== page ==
(36f) Natural Vs Engineering CO2 Capture and Utilization | AIChE

(36f) Natural Vs Engineering CO2 Capture and Utilization


Martin, M., University of Salamanca
Grossmann, I., Carnegie Mellon University
The very large increase in CO2 emissions from industrial development, transport, and other activities, as well as its accumulation in the atmosphere, above 32Gt CO2 annually (EPA, 2022), make it necessary to remove it, either by storing it in geological deposits or by using it as a synthesis reagent to produce chemicals, i.e. methanol (Martin & Grossmann, 2017) or methane (David & Martin, 2014). The production of methane and methanol from renewable CO2 and H2 is potentially attractive because they are valuable products in the market. Methanol constitutes one of the seven fundamental primary chemical products in the chemical industry (IEA, 2022). Methane can also be employed for domestic use in boilers and heating systems. In both cases, CO2 and renewable H2 are required. On the one hand, the CO2 can be captured by employing the technology based on direct air capture (DAC) as the better option to remove it from the atmosphere compared to the use of biomass. On the other hand, H2 is generated by water electrolysis through the use of renewable energy from PV panels or wind turbines (Martin & Grossmann, 2016). Solar and wind can provide the energy required by the water electrolysis and supply some part of the totality of the energy needed for the process, but this is influenced by the location and its climatic conditions.

We address the problem of deciding which chemical to produce, and the location of the power sources and production facilities accounting for the requirements of the market and the availability of energy. To accomplish this goal, a multi-scale optimization model based on the work by Heras & Martín (2021) is developed to assess the feasibility of producing methane and methanol based on the availability of capturing CO2 (using DAC or biomass) and water, solar and wind energy, available surface to establish the production plant and the photovoltaic panels and/or wind turbines, product transport networks, and the necessary investment. At the process scale, a techno-economic analysis is performed to determine the yield, as well as the investment and product cost of DAC, renewable H2, methane, and methanol production. All the processes are modeled in detail following an equation-based approach. The conventional DAC process employs alkaline solutions based on KOH, which is emerging as the most appropriate alternative from the point of view of process operation and economics to the BPMED process based on bipolar membranes. The CO2 is hydrogenized in each of the products. Water electrolysis, powered by renewable energy from PV panels or wind turbines is considered. H2 is purified from traces of O2 and H2O. The O2 stream can provide credit for the entire system. Methanation of CO2 with renewable hydrogen allows producing synthetic natural gas. The process also generates water that can be recycled for the electrolyzer. Alternatively, CO2 can be hydrogenized to methanol. The process is governed by equilibria that require unreacted H2 and CO2 to be recycled. At the macro scale, the KPIs of the different processes are used to formulate a network optimization problem to decide on the installation of the different technologies across the land/country for a given budget. A multi-period, multi-objective problem MINLP is formulated including social issues related to the generation of wealth and jobs in the region where the facilities are installed. A study of the required supply chain is carried out to determine the most appropriate area in which to locate the CO2 capture and methane/methanol synthesis plants, as well as the type of technology necessary for the generation of solar energy and/ or wind and the area or region in which to locate said technology.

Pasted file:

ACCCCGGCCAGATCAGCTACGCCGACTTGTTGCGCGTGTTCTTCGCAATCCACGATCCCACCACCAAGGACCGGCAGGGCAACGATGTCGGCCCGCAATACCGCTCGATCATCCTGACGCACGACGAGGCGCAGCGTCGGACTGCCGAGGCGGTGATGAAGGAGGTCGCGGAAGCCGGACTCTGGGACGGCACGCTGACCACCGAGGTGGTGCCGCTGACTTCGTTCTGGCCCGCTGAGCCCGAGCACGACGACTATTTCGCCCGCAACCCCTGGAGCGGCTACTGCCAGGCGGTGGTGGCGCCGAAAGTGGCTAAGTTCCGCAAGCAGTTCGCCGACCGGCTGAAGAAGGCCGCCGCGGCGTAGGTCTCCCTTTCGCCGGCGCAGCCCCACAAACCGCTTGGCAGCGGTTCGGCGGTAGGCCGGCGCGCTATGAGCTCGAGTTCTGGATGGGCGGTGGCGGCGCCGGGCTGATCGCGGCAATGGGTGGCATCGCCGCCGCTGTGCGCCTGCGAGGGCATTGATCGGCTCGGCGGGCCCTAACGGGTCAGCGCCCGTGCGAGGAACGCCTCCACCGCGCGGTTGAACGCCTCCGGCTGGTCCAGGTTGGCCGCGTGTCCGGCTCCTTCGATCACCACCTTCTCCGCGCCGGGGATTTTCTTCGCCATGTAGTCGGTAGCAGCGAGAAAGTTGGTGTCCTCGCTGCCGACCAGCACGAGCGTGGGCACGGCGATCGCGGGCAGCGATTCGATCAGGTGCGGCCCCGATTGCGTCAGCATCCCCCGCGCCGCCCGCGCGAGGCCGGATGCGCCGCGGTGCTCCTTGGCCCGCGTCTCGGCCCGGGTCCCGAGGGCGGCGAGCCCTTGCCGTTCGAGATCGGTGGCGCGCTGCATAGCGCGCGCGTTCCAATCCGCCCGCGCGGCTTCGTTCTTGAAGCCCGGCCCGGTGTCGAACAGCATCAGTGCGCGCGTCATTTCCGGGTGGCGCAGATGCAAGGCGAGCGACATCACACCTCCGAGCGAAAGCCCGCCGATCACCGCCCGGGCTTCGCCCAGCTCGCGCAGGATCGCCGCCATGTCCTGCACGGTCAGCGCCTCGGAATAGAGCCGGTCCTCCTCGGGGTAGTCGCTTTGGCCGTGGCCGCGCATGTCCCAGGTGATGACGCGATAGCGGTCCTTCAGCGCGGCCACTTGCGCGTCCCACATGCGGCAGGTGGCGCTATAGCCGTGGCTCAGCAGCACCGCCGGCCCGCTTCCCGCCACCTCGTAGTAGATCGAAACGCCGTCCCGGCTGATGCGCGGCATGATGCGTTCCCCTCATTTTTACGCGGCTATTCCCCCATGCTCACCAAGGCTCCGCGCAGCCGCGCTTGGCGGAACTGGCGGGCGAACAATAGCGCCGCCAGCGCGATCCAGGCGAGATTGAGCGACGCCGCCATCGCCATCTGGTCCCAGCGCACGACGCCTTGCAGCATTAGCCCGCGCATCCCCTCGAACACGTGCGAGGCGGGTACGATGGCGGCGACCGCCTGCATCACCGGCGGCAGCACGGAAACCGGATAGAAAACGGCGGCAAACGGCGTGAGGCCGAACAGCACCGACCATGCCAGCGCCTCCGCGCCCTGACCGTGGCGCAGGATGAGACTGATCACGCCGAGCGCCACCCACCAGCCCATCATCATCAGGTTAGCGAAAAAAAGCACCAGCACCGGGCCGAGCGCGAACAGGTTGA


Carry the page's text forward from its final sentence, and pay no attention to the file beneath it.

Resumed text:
As a case study, Spain is considered, except for the autonomous cities of Ceuta and Melilla and other Spanish enclaves in the Mediterranean due to their small area. At the same time, the social and economic aspects of the use of CO2 capture plants, the generation of methane and methanol, and its distribution, and the use of photovoltaic panels and wind turbines are considered to mitigate the impact of climate change on the areas to be treated and developed the local and national economy.

The production of solar energy are located in the central-southern peninsular areas since they present higher rates of solar radiation and the wind turbines in the coastal area of the Strait of Gibraltar, the northern third of the peninsula, which are the areas with higher wind velocities. In the case of methane, the existence of a pre-existing transportation network dedicated to transportation, as well as the existence of regasification plants, allows its adequate distribution at a national and even international level. Several target prices and different budget allocations are analyzed to assess the infrastructure to be installed. The target sales prices of methane and methanol correspond with the market prices, which are 0.48 €/kgMethane (Eurostat, 2022), and 0.4 €/kgMethanol (Methanol Institute, 2022), respectively. As will be shown, these values can be achieved through the supply of state subsidies and grants, as well as indirect aid to facilitate reaching these prices.


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